Prior work had shown that performing a shorter distance aiming movement prior to a longer distance aiming movement resulted in overshooting of the short movement and undershooting of the longer movement compared to repetition of the same movement. The main question was whether the same interference effects would be found in a three-movement sequence. Right-handed (N = 24) participants (aged 18-22) produced a sequence of two or three bimanual rapid lever reversals combining short (20°) and long (60°) movements with an intermovement interval of 2.5 s beginning with either the dominant or nondominant hand. Participants overshot the short target and undershot the long target when short and long movements alternated compared to same distance control conditions, but the effects were greater for the nondominant hand. Overall, the experiment demonstrated that parameter value switching was a major source of spatial inaccuracy in sequential aiming movements.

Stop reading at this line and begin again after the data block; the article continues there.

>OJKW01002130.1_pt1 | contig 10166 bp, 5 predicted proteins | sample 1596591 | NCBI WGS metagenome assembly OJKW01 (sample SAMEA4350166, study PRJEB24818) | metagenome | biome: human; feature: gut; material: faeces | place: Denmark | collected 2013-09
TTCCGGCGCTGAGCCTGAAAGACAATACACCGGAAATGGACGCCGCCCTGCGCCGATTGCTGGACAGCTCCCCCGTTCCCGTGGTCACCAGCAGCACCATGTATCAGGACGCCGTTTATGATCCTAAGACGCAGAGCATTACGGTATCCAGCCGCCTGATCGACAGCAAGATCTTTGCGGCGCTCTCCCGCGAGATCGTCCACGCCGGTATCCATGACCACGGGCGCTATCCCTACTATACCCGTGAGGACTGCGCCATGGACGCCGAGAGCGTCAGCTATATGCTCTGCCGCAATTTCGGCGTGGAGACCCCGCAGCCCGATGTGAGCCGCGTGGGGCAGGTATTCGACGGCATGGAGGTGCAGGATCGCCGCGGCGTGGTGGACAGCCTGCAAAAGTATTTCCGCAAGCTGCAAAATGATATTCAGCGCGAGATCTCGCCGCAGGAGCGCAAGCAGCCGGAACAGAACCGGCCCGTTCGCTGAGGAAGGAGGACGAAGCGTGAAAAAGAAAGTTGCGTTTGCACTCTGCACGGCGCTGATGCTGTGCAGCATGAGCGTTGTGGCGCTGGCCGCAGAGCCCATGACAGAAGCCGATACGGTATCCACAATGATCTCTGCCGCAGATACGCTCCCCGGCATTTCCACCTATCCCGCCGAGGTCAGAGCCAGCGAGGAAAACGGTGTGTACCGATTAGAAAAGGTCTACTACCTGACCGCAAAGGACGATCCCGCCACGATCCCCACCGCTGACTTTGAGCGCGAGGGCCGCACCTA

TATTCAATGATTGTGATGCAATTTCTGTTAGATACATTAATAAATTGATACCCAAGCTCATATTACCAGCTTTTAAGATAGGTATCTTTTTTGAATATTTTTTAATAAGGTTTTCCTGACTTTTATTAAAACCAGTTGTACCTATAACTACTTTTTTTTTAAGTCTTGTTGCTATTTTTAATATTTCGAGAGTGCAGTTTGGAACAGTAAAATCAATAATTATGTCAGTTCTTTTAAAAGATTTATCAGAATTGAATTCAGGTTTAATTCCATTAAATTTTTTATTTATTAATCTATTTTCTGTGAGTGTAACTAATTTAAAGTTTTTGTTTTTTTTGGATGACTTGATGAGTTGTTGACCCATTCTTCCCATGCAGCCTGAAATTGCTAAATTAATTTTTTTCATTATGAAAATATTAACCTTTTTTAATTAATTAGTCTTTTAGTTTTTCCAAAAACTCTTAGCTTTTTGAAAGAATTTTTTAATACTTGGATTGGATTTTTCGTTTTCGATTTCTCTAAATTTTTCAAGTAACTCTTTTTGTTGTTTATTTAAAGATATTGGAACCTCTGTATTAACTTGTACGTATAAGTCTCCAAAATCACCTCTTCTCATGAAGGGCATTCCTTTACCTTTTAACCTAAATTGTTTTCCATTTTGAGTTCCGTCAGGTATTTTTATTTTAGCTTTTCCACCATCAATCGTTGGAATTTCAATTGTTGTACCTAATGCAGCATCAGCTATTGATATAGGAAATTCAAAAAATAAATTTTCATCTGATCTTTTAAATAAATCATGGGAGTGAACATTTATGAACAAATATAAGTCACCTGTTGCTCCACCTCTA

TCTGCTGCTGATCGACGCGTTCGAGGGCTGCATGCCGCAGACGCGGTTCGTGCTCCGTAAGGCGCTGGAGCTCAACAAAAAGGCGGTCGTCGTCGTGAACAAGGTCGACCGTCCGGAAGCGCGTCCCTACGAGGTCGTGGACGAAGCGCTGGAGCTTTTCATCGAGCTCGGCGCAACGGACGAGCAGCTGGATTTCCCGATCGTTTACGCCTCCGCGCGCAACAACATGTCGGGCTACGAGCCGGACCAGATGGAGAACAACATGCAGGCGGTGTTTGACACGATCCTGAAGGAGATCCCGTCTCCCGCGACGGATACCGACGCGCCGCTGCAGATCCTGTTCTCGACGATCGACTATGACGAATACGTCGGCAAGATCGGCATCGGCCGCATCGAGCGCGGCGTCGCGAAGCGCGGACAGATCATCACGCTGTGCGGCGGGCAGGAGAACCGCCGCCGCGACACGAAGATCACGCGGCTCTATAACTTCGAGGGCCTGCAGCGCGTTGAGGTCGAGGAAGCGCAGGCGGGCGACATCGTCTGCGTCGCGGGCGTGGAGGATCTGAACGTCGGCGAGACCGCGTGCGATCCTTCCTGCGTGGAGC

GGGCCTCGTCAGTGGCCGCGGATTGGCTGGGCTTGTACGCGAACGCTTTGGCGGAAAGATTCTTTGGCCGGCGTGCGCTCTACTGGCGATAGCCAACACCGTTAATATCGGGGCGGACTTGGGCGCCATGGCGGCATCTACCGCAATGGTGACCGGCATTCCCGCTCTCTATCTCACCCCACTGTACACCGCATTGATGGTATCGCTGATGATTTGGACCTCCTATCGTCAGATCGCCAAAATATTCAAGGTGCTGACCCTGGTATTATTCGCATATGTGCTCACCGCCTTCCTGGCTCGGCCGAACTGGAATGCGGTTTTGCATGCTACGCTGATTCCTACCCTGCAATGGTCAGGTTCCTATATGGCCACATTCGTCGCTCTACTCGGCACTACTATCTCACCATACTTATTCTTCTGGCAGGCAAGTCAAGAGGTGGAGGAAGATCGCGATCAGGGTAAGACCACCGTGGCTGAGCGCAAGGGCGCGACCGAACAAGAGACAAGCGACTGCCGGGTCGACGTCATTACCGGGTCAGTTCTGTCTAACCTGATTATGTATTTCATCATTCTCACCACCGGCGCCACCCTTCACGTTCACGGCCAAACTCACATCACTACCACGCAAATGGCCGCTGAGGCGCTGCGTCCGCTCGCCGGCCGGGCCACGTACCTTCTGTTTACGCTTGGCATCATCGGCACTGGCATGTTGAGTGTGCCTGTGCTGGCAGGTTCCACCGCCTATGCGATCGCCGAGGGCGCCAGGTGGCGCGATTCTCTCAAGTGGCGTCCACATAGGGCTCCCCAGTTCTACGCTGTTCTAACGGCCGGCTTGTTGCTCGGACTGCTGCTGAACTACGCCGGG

Wilson, Eric J. and Sherwood, David E.
"Do the Principles of Motor Program Editing Apply to Longer Sequences of Rapid Aiming Movements? Part I,"
International Journal of Exercise Science:
1, Article 5.
Available at: http://digitalcommons.wku.edu/ijes/vol1/iss1/5